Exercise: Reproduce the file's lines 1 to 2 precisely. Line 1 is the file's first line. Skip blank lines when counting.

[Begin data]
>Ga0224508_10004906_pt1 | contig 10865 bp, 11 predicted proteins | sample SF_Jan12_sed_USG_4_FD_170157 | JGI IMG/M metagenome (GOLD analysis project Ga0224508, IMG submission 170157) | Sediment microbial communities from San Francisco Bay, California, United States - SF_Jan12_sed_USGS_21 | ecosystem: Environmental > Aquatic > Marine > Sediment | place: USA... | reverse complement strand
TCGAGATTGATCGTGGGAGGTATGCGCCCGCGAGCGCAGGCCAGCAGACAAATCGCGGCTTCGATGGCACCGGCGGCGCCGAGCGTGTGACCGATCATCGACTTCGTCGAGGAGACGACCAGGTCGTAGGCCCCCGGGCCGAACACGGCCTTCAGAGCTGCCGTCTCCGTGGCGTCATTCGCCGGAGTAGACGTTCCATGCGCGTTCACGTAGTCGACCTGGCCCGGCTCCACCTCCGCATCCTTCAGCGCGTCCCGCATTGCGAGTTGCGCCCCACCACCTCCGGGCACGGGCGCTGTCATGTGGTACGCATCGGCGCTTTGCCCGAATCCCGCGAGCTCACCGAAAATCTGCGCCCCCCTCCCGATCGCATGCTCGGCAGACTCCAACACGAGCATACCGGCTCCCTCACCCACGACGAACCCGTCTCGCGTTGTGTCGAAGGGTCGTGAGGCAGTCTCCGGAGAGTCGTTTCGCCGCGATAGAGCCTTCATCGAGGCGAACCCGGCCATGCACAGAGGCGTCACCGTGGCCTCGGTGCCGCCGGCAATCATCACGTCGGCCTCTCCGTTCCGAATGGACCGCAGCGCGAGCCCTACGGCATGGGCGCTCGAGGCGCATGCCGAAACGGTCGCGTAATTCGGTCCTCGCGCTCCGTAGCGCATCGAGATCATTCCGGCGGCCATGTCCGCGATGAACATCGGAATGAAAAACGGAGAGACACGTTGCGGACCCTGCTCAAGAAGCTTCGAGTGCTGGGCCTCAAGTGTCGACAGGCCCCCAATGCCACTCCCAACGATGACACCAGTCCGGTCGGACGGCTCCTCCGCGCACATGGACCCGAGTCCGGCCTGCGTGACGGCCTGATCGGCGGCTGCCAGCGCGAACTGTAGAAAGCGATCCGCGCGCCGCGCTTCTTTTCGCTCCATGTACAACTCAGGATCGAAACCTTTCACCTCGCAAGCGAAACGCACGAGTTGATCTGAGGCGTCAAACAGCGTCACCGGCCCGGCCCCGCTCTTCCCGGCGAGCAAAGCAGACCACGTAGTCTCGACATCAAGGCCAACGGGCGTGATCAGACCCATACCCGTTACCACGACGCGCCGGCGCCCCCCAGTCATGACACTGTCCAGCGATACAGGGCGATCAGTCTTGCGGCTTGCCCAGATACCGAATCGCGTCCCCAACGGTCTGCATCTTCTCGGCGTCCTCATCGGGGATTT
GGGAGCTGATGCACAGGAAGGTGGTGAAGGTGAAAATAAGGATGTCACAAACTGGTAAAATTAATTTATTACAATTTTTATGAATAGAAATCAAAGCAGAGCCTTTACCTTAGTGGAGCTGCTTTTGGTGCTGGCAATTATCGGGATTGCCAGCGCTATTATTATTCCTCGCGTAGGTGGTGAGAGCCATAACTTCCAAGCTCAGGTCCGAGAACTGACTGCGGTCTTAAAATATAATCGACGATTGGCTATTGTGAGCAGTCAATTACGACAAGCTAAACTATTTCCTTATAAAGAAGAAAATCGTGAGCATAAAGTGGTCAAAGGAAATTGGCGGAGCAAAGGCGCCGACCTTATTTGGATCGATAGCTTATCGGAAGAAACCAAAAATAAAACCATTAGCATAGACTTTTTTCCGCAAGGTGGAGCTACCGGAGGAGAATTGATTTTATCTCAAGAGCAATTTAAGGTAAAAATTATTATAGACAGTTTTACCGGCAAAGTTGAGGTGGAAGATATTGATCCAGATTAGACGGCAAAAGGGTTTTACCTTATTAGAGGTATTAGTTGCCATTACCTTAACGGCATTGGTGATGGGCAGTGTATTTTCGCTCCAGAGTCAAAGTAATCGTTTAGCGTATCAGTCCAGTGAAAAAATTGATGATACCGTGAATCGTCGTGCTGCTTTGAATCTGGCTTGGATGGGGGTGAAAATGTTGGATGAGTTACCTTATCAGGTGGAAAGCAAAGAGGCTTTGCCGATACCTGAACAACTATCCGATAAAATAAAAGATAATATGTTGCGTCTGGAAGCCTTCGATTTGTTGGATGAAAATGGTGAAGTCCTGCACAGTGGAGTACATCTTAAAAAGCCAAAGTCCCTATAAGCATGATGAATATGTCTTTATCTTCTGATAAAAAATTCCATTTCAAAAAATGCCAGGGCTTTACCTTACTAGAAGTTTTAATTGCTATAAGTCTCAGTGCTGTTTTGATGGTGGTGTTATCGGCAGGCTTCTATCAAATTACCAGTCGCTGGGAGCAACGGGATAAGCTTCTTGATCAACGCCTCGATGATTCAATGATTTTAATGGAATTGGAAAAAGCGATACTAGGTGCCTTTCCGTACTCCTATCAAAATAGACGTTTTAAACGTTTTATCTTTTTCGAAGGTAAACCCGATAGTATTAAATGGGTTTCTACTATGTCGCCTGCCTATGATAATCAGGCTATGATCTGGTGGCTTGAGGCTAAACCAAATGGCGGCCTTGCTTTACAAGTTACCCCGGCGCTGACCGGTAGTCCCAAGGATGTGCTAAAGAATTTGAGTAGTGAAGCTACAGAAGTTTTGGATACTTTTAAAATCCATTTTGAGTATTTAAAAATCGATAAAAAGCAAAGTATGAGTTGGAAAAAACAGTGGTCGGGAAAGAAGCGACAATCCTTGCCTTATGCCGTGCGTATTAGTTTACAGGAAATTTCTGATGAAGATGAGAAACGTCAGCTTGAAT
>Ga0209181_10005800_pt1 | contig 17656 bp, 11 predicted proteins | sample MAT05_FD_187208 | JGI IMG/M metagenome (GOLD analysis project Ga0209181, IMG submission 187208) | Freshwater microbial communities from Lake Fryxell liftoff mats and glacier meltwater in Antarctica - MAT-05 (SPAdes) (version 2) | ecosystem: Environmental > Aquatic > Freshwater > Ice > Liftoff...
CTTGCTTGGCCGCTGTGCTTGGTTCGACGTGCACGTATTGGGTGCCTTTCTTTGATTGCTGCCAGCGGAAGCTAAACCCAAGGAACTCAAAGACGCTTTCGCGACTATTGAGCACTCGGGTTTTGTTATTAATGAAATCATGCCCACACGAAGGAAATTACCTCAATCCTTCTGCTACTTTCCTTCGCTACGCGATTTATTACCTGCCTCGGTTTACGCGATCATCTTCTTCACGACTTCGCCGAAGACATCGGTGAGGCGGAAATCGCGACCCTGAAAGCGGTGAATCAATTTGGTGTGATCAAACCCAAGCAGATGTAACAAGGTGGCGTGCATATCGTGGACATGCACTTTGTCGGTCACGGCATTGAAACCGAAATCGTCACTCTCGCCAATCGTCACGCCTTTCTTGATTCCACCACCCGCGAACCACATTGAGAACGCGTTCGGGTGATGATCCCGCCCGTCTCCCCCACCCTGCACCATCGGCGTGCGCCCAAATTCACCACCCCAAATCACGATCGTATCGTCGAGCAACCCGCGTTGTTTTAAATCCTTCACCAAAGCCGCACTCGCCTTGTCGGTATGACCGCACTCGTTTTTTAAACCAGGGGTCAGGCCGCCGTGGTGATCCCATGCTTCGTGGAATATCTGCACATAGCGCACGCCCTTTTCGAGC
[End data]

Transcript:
>Ga0224508_10004906_pt1 | contig 10865 bp, 11 predicted proteins | sample SF_Jan12_sed_USG_4_FD_170157 | JGI IMG/M metagenome (GOLD analysis project Ga0224508, IMG submission 170157) | Sediment microbial communities from San Francisco Bay, California, United States - SF_Jan12_sed_USGS_21 | ecosystem: Environmental > Aquatic > Marine > Sediment | place: USA... | reverse complement strand
TCGAGATTGATCGTGGGAGGTATGCGCCCGCGAGCGCAGGCCAGCAGACAAATCGCGGCTTCGATGGCACCGGCGGCGCCGAGCGTGTGACCGATCATCGACTTCGTCGAGGAGACGACCAGGTCGTAGGCCCCCGGGCCGAACACGGCCTTCAGAGCTGCCGTCTCCGTGGCGTCATTCGCCGGAGTAGACGTTCCATGCGCGTTCACGTAGTCGACCTGGCCCGGCTCCACCTCCGCATCCTTCAGCGCGTCCCGCATTGCGAGTTGCGCCCCACCACCTCCGGGCACGGGCGCTGTCATGTGGTACGCATCGGCGCTTTGCCCGAATCCCGCGAGCTCACCGAAAATCTGCGCCCCCCTCCCGATCGCATGCTCGGCAGACTCCAACACGAGCATACCGGCTCCCTCACCCACGACGAACCCGTCTCGCGTTGTGTCGAAGGGTCGTGAGGCAGTCTCCGGAGAGTCGTTTCGCCGCGATAGAGCCTTCATCGAGGCGAACCCGGCCATGCACAGAGGCGTCACCGTGGCCTCGGTGCCGCCGGCAATCATCACGTCGGCCTCTCCGTTCCGAATGGACCGCAGCGCGAGCCCTACGGCATGGGCGCTCGAGGCGCATGCCGAAACGGTCGCGTAATTCGGTCCTCGCGCTCCGTAGCGCATCGAGATCATTCCGGCGGCCATGTCCGCGATGAACATCGGAATGAAAAACGGAGAGACACGTTGCGGACCCTGCTCAAGAAGCTTCGAGTGCTGGGCCTCAAGTGTCGACAGGCCCCCAATGCCACTCCCAACGATGACACCAGTCCGGTCGGACGGCTCCTCCGCGCACATGGACCCGAGTCCGGCCTGCGTGACGGCCTGATCGGCGGCTGCCAGCGCGAACTGTAGAAAGCGATCCGCGCGCCGCGCTTCTTTTCGCTCCATGTACAACTCAGGATCGAAACCTTTCACCTCGCAAGCGAAACGCACGAGTTGATCTGAGGCGTCAAACAGCGTCACCGGCCCGGCCCCGCTCTTCCCGGCGAGCAAAGCAGACCACGTAGTCTCGACATCAAGGCCAACGGGCGTGATCAGACCCATACCCGTTACCACGACGCGCCGGCGCCCCCCAGTCATGACACTGTCCAGCGATACAGGGCGATCAGTCTTGCGGCTTGCCCAGATACCGAATCGCGTCCCCAACGGTCTGCATCTTCTCGGCGTCCTCATCGGGGATTT